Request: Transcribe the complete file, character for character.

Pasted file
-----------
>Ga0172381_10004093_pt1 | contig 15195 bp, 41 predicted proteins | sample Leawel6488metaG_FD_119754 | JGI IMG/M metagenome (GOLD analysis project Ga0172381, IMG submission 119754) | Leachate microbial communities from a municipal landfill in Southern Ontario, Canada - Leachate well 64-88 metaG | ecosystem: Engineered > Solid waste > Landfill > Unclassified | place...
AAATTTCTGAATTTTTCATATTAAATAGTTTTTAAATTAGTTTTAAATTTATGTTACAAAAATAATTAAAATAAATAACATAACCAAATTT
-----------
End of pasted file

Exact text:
>Ga0172381_10004093_pt1 | contig 15195 bp, 41 predicted proteins | sample Leawel6488metaG_FD_119754 | JGI IMG/M metagenome (GOLD analysis project Ga0172381, IMG submission 119754) | Leachate microbial communities from a municipal landfill in Southern Ontario, Canada - Leachate well 64-88 metaG | ecosystem: Engineered > Solid waste > Landfill > Unclassified | place...
AAATTTCTGAATTTTTCATATTAAATAGTTTTTAAATTAGTTTTAAATTTATGTTACAAAAATAATTAAAATAAATAACATAACCAAATTT